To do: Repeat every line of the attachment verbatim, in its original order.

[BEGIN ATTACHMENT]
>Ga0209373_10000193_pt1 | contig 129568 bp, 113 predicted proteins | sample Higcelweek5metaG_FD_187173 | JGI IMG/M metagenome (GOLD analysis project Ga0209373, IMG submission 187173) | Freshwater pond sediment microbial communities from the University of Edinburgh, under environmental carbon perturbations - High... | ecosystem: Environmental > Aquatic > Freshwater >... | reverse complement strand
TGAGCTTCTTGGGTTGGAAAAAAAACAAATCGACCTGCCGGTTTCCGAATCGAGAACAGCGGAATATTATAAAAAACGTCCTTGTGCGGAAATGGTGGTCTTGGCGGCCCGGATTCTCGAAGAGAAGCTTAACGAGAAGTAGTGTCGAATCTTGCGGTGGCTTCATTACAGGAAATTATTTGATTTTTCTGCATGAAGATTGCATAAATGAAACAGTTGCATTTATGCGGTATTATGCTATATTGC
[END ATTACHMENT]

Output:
>Ga0209373_10000193_pt1 | contig 129568 bp, 113 predicted proteins | sample Higcelweek5metaG_FD_187173 | JGI IMG/M metagenome (GOLD analysis project Ga0209373, IMG submission 187173) | Freshwater pond sediment microbial communities from the University of Edinburgh, under environmental carbon perturbations - High... | ecosystem: Environmental > Aquatic > Freshwater >... | reverse complement strand
TGAGCTTCTTGGGTTGGAAAAAAAACAAATCGACCTGCCGGTTTCCGAATCGAGAACAGCGGAATATTATAAAAAACGTCCTTGTGCGGAAATGGTGGTCTTGGCGGCCCGGATTCTCGAAGAGAAGCTTAACGAGAAGTAGTGTCGAATCTTGCGGTGGCTTCATTACAGGAAATTATTTGATTTTTCTGCATGAAGATTGCATAAATGAAACAGTTGCATTTATGCGGTATTATGCTATATTGC